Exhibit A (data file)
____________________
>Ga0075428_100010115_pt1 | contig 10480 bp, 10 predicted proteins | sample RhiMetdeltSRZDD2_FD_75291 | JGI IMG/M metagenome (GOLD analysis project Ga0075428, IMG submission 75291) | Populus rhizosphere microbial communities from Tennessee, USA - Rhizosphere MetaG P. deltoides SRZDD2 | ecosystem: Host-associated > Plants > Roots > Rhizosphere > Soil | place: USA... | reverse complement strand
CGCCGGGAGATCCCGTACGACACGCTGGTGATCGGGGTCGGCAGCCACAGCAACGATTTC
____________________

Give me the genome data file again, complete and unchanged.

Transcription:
>Ga0075428_100010115_pt1 | contig 10480 bp, 10 predicted proteins | sample RhiMetdeltSRZDD2_FD_75291 | JGI IMG/M metagenome (GOLD analysis project Ga0075428, IMG submission 75291) | Populus rhizosphere microbial communities from Tennessee, USA - Rhizosphere MetaG P. deltoides SRZDD2 | ecosystem: Host-associated > Plants > Roots > Rhizosphere > Soil | place: USA... | reverse complement strand
CGCCGGGAGATCCCGTACGACACGCTGGTGATCGGGGTCGGCAGCCACAGCAACGATTTC